Planning Your Garden: 3 Tips to Get you Started

Dreaming up a garden takes imagination and inspiration. Building a garden takes learning, hard work, and time. In our case, moving from the big city to small town Cumberland to build a market garden and homestead, took gumption, loads of learning, and hard work. 

Using our learnings from our first year of growing for market, the classes we’ve taken, the books we’ve read, and my aunt Nita, who’s a lifelong expert gardener, we’ve boiled down starting a garden, small or big, vegetables or flowers, into three main tips.

1. Know Your Climate Zone

First and foremost, before purchasing seeds or planning and prepping your plot, get to know your climate zone. Your climate zone (average rainfall and temperature) will help you determine what plants are best suited for where you live. Seed catalogues will list which climate zone each plant is hardy to. If you live in Northern Wisconsin, your climate zone is 3b or 4a. Here in Cumberland we’re in climate zone 4a. To find your climate zone by zip code, go to, planthardiness.ars.usda.gov.

2. Decide What Type of Garden You Want

Do you want a vegetable garden? A flower garden? Or maybe both? Do you want raised beds or traditional? Do you want to grow without chemicals or sprays, or use chemical fertilizers and bug and weed repellents? Will you be tilling or using a no-till method? Will it be an annual or perennial garden? And most importantly, what will be the purpose of your garden? To provide food for your family? A nice place to sit in the summer? Or a garden to attract beneficial insects (e.g. a butterfly garden)? We chose to grow food to feed our family and community, largely emulating techniques from the book, “The Market Gardener” by Jean-Martin Fortier.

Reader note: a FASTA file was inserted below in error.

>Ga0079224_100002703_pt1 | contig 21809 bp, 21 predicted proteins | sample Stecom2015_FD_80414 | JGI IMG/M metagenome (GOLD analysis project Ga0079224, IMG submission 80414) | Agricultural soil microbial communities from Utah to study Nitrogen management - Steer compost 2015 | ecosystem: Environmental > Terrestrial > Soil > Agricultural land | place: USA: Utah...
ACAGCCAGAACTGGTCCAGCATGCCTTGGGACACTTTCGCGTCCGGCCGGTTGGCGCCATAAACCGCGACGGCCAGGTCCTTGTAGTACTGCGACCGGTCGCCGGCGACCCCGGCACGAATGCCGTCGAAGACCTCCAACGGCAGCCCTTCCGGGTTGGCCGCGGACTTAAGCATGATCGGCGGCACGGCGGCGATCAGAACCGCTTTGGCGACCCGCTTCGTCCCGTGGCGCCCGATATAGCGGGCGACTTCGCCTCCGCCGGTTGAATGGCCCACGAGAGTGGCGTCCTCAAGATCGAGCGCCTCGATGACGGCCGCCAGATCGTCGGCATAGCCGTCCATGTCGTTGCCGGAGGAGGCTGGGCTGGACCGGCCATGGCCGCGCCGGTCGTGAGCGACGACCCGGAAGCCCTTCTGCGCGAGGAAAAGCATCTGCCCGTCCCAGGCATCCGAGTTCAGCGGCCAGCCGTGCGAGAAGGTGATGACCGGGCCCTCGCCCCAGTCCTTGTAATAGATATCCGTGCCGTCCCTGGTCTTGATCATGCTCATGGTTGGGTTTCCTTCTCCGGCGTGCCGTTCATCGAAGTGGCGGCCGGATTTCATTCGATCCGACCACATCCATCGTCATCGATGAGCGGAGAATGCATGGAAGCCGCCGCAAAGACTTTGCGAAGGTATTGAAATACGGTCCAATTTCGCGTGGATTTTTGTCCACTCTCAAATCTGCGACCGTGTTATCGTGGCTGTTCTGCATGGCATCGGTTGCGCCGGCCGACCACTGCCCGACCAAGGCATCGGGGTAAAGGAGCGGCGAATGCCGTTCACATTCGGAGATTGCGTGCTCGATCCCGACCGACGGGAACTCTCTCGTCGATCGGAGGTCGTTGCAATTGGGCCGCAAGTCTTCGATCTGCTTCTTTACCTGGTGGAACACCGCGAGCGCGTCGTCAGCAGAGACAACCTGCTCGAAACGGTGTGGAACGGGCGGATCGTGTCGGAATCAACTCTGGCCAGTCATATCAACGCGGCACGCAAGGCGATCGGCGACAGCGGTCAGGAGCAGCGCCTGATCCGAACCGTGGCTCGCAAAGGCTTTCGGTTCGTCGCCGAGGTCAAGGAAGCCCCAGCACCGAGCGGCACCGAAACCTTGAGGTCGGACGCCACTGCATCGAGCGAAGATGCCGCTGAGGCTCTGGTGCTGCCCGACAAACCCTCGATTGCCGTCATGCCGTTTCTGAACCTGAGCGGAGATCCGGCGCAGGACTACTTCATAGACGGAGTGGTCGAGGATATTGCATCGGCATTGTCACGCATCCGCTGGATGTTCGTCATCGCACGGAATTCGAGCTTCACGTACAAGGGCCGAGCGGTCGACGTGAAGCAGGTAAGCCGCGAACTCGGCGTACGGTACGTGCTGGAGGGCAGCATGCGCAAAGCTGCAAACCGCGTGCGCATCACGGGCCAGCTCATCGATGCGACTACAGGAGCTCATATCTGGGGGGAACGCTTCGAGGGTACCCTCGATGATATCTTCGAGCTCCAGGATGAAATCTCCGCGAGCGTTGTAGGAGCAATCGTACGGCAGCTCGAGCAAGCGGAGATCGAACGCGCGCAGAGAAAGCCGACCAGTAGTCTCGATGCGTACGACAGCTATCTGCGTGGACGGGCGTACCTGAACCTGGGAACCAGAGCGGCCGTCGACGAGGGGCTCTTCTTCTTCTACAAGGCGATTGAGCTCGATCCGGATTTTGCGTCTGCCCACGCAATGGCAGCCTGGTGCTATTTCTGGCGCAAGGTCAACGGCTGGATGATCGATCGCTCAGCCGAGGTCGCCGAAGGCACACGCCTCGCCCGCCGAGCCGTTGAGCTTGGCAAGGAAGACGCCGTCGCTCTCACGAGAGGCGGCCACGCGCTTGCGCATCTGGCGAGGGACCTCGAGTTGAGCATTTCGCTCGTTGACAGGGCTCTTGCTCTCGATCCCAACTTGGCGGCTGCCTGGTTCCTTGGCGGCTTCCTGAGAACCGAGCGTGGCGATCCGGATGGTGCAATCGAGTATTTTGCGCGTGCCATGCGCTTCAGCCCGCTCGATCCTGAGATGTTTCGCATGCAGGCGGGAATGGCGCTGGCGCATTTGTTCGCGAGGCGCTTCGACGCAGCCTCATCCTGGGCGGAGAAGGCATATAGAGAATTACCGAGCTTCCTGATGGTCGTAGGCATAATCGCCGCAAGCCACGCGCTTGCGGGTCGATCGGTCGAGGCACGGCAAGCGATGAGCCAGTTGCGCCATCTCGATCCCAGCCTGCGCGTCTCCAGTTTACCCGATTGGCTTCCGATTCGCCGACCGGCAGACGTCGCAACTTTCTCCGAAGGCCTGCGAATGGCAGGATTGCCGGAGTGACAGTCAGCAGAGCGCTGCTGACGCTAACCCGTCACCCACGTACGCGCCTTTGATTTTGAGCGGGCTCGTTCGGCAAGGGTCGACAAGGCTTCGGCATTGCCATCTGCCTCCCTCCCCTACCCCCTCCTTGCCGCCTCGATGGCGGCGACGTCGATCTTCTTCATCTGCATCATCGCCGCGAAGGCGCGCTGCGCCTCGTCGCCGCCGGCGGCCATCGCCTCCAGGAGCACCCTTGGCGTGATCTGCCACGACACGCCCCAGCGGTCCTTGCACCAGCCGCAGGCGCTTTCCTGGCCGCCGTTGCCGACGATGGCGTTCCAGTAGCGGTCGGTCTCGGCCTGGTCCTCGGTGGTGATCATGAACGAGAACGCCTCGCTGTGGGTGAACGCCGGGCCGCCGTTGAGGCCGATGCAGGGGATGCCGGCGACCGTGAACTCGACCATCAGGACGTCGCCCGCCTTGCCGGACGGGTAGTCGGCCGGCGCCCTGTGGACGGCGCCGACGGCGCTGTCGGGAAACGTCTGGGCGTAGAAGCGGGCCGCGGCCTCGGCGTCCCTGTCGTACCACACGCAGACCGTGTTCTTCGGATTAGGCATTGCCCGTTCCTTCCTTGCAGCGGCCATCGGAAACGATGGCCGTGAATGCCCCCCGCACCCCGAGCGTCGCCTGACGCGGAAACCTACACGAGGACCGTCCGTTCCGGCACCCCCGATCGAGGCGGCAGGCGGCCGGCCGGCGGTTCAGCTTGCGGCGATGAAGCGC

3. Plan and Prep Your Plot

Now, here’s where the physical labor, and fun part -- for some -- begins! An ideal location for a garden that requires lots of sun is a south-facing slope (or the bottom of a south-facing slope, like in our case). You’ll also want to find a location on your property that is not heavy clay or sandy soil. Though you can grow in both, it requires a bit more finessing. Choose a location close to your house for convenience and watering. Once you’ve determined your plot, now it’s time to prep it. One thing you can do while the ground is still frozen, is trim your shrubs and trees (or in our case, remove very large, sun-blocking evergreens). This is also a good time of year to trim fruit trees you may have. For more gardening tips on how to prune your trees and shrubs, when to start your seeds, and more, visit, extension.umn.edu


The snow is melting and it’s time to dream up your garden. Let the learning, hard work, and fun begin. See you outside!

*This article was originally written by Elaina McMillan for the Rice Lake Chronotype.